Megan Sippey, MD, Ryan Juza, MD, Jeffrey Marks, MD, FACS, FASGE, Raymond Onders, MD, FACS, FASGE. Case Western Reserve University
Introduction: Operating room (OR) time is a significant cost and source of income for hospitals. Inefficient utilization can lead to late-in-the-day starts or inability to add on semi-urgent cases. OR efficiency is not just room turnover. Yet, many OR managers focus on first case on-time starts and turnover times to improve efficiency. Entering the OR to time of skin incision, and skin closure to exiting the room account for a significant amount of OR utilization. The aim of this study was to evaluate the efficiency of these points of patient care.
Methods: A retrospective review of prospectively collected data was performed at a single, large academic hospital. All surgical procedures performed in the OR over a 10-month period were analyzed as part of a process improvement analysis. Subgroup analysis by surgical specialty was performed, followed by a qualitative analysis of the surgical team with the highest efficiency.
Results: Data from 11,497 cases were analyzed, across all surgical subspecialties. Average time from entering the room to incision was 36.6 minutes. Subgroup analysis of general surgeons was performed. This included 4,591 cases among 30 surgeons. All surgeons performed at least 10 cases monthly. All cases were performed with resident involvement. Average time from entering the room to incision was 38 minutes—20% of the patient’s total OR time. There was great variability among surgeons, with individual surgeon averages ranging from 11 to 51 minutes. Skin closure to exiting the room averaged 14 minutes among general surgeons—7% of the total OR time.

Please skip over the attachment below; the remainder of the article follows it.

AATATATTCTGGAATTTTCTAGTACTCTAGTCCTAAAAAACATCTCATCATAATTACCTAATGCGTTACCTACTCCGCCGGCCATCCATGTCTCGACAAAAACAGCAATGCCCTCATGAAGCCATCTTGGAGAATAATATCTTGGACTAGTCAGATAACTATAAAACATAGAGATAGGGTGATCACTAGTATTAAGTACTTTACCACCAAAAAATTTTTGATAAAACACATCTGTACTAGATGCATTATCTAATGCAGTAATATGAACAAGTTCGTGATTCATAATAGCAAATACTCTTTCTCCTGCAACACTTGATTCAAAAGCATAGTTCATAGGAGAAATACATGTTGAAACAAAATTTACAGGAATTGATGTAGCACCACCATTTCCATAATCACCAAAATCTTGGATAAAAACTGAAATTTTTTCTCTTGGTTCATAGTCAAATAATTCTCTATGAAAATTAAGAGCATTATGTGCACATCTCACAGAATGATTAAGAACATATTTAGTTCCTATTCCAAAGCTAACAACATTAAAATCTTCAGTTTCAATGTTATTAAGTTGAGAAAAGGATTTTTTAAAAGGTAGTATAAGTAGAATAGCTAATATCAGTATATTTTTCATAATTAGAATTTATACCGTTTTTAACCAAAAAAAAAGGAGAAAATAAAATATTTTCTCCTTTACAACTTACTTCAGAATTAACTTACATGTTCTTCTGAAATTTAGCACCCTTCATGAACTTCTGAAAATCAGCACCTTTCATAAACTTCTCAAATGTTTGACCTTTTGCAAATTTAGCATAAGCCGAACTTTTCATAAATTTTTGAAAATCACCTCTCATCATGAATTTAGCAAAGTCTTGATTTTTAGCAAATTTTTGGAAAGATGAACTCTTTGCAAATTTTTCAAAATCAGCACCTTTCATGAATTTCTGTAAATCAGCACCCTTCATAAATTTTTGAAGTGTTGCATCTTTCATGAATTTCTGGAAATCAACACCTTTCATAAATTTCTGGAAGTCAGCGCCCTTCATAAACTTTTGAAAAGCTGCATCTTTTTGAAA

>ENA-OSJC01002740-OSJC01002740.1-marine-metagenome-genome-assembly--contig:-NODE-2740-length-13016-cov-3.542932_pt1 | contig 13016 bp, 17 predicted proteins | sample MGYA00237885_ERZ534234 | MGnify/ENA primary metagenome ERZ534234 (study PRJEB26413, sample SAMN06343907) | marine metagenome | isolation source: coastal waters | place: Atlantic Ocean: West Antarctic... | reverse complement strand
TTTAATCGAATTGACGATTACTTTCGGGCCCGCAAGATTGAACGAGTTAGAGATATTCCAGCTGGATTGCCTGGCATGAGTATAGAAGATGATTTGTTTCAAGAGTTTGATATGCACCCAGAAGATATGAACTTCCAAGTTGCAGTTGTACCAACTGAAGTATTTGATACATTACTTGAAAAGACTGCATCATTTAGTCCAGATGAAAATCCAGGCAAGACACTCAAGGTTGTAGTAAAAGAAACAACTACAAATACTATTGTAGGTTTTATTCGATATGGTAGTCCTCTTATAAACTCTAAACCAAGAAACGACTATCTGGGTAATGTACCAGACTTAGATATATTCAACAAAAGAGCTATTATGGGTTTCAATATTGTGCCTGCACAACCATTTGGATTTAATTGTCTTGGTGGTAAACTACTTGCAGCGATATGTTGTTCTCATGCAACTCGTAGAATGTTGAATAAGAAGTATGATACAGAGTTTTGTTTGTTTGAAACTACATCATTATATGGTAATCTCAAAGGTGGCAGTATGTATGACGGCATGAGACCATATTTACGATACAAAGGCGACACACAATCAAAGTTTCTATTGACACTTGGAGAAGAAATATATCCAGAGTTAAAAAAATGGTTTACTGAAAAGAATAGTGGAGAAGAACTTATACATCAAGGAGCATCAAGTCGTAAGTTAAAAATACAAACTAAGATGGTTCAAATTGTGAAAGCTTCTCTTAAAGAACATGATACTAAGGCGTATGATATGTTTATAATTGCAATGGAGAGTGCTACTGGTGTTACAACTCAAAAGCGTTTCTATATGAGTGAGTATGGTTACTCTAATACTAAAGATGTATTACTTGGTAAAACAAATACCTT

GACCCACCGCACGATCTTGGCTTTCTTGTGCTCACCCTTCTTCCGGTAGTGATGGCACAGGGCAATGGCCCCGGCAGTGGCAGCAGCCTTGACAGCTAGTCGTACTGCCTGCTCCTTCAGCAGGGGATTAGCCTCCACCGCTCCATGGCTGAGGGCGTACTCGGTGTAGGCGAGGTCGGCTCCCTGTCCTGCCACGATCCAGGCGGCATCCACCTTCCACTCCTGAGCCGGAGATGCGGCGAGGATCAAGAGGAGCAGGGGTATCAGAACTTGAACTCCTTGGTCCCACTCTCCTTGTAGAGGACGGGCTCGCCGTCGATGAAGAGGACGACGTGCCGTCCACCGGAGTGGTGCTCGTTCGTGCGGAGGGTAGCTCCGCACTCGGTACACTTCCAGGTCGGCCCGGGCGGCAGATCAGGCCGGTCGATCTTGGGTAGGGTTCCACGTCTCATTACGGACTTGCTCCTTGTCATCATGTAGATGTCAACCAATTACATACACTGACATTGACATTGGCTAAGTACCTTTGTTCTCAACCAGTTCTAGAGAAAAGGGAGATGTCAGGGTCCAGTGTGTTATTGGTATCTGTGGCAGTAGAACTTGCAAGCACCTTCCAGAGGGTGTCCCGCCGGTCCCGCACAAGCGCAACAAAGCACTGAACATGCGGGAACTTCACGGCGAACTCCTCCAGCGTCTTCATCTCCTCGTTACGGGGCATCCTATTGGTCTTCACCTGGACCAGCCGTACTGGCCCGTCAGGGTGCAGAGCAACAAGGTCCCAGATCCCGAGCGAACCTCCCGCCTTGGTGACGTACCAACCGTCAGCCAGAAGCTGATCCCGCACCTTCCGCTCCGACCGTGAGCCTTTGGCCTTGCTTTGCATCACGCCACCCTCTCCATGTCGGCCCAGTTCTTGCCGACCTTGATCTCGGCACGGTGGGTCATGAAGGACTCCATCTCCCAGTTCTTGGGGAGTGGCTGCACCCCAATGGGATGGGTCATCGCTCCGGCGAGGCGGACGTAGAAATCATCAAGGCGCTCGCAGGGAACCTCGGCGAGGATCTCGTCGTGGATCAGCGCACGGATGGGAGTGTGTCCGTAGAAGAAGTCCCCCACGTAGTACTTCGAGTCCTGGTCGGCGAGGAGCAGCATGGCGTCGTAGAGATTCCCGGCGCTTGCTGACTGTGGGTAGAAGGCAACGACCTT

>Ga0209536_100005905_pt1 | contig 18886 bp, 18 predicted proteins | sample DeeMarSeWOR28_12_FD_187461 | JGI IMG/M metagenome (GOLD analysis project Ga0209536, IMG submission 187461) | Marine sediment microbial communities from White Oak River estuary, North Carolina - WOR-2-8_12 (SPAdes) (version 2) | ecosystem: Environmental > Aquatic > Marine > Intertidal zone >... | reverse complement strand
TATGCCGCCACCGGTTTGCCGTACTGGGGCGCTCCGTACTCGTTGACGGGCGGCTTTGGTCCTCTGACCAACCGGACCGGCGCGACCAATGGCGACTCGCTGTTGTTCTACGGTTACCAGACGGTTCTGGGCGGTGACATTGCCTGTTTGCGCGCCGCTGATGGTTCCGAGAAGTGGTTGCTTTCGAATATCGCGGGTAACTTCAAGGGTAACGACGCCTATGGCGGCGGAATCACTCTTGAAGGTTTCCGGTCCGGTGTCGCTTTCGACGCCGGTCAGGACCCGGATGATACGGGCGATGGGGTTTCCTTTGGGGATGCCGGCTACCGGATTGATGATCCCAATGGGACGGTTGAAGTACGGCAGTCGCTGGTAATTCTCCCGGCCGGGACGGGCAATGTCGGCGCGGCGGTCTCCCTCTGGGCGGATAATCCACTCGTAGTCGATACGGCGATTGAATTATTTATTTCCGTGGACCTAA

Steps utilized by the most efficient surgeon included: Surgeon always present in room—no delay for time-out or questions about equipment and positioning. Teamwork with anesthesia for prepping and draping during induction. Video equipment confirmed functional before intubation. Incision performed at time of intubation. No muscle relaxants given after intubation. Extensive local anesthetic use, including TAP block. Patient extubated during skin closure. If patient slow to extubation, transferred to gurney while intubated. This allows OR nurses to break down and begin cleaning prior to the patient leaving. Attending surgeon only leaves when patient leaves, which assures OR team there will be no unexpected problems with residents finishing the case.
Conclusions: Significant variability exists in time from OR entry to skin incision, and skin closure to exit. Redefining standard processes, including nursing and anesthesia collaborations, can improve OR efficiency and lead to greater utilization of the OR with ensuing revenue generation.
Presented at the SAGES 2017 Annual Meeting in Houston, TX.
Abstract ID: 94749
Program Number: S160
Presentation Session: OR Efficiency & Outcomes
Presentation Type: Podium